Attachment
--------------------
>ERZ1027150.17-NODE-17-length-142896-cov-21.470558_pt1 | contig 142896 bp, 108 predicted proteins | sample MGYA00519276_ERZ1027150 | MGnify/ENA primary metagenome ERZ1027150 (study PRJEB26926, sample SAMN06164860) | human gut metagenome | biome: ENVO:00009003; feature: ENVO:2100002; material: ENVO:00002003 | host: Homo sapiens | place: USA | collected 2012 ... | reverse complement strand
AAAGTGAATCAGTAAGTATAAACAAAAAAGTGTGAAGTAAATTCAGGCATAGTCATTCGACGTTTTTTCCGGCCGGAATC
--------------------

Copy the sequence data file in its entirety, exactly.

>ERZ1027150.17-NODE-17-length-142896-cov-21.470558_pt1 | contig 142896 bp, 108 predicted proteins | sample MGYA00519276_ERZ1027150 | MGnify/ENA primary metagenome ERZ1027150 (study PRJEB26926, sample SAMN06164860) | human gut metagenome | biome: ENVO:00009003; feature: ENVO:2100002; material: ENVO:00002003 | host: Homo sapiens | place: USA | collected 2012 ... | reverse complement strand
AAAGTGAATCAGTAAGTATAAACAAAAAAGTGTGAAGTAAATTCAGGCATAGTCATTCGACGTTTTTTCCGGCCGGAATC